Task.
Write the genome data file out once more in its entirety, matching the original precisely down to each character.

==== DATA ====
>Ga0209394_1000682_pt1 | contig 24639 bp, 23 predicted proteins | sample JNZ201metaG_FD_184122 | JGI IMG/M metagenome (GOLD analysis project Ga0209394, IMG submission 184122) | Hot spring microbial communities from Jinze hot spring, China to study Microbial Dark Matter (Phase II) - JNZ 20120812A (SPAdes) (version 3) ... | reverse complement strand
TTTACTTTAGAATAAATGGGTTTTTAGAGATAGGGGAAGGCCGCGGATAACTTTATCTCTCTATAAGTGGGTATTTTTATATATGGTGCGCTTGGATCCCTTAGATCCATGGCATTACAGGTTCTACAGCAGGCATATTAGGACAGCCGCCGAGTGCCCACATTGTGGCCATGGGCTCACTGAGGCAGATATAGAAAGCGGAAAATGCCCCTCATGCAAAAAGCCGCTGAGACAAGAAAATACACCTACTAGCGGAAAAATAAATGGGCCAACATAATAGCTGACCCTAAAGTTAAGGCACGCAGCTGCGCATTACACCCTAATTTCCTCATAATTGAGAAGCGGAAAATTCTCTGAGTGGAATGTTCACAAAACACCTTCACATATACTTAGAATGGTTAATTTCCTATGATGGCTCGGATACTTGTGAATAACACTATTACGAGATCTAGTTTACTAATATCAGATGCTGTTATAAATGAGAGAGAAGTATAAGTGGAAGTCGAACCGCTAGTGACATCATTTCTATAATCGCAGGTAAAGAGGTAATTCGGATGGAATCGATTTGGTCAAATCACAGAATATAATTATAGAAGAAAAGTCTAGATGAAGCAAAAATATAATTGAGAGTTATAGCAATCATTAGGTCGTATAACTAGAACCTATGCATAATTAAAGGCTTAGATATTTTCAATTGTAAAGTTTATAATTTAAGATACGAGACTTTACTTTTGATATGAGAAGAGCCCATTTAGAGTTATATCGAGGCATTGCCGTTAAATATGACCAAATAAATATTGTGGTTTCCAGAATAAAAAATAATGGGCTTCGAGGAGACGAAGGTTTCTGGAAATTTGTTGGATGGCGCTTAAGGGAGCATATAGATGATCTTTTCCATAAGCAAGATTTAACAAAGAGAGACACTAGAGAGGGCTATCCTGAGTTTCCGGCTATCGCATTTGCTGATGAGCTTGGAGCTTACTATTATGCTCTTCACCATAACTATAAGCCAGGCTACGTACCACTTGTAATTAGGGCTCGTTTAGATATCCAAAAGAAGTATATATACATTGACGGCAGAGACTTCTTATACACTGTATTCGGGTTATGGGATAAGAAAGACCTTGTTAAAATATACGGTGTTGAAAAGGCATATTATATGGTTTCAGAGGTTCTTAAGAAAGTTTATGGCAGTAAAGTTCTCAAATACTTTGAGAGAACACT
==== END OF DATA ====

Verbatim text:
>Ga0209394_1000682_pt1 | contig 24639 bp, 23 predicted proteins | sample JNZ201metaG_FD_184122 | JGI IMG/M metagenome (GOLD analysis project Ga0209394, IMG submission 184122) | Hot spring microbial communities from Jinze hot spring, China to study Microbial Dark Matter (Phase II) - JNZ 20120812A (SPAdes) (version 3) ... | reverse complement strand
TTTACTTTAGAATAAATGGGTTTTTAGAGATAGGGGAAGGCCGCGGATAACTTTATCTCTCTATAAGTGGGTATTTTTATATATGGTGCGCTTGGATCCCTTAGATCCATGGCATTACAGGTTCTACAGCAGGCATATTAGGACAGCCGCCGAGTGCCCACATTGTGGCCATGGGCTCACTGAGGCAGATATAGAAAGCGGAAAATGCCCCTCATGCAAAAAGCCGCTGAGACAAGAAAATACACCTACTAGCGGAAAAATAAATGGGCCAACATAATAGCTGACCCTAAAGTTAAGGCACGCAGCTGCGCATTACACCCTAATTTCCTCATAATTGAGAAGCGGAAAATTCTCTGAGTGGAATGTTCACAAAACACCTTCACATATACTTAGAATGGTTAATTTCCTATGATGGCTCGGATACTTGTGAATAACACTATTACGAGATCTAGTTTACTAATATCAGATGCTGTTATAAATGAGAGAGAAGTATAAGTGGAAGTCGAACCGCTAGTGACATCATTTCTATAATCGCAGGTAAAGAGGTAATTCGGATGGAATCGATTTGGTCAAATCACAGAATATAATTATAGAAGAAAAGTCTAGATGAAGCAAAAATATAATTGAGAGTTATAGCAATCATTAGGTCGTATAACTAGAACCTATGCATAATTAAAGGCTTAGATATTTTCAATTGTAAAGTTTATAATTTAAGATACGAGACTTTACTTTTGATATGAGAAGAGCCCATTTAGAGTTATATCGAGGCATTGCCGTTAAATATGACCAAATAAATATTGTGGTTTCCAGAATAAAAAATAATGGGCTTCGAGGAGACGAAGGTTTCTGGAAATTTGTTGGATGGCGCTTAAGGGAGCATATAGATGATCTTTTCCATAAGCAAGATTTAACAAAGAGAGACACTAGAGAGGGCTATCCTGAGTTTCCGGCTATCGCATTTGCTGATGAGCTTGGAGCTTACTATTATGCTCTTCACCATAACTATAAGCCAGGCTACGTACCACTTGTAATTAGGGCTCGTTTAGATATCCAAAAGAAGTATATATACATTGACGGCAGAGACTTCTTATACACTGTATTCGGGTTATGGGATAAGAAAGACCTTGTTAAAATATACGGTGTTGAAAAGGCATATTATATGGTTTCAGAGGTTCTTAAGAAAGTTTATGGCAGTAAAGTTCTCAAATACTTTGAGAGAACACT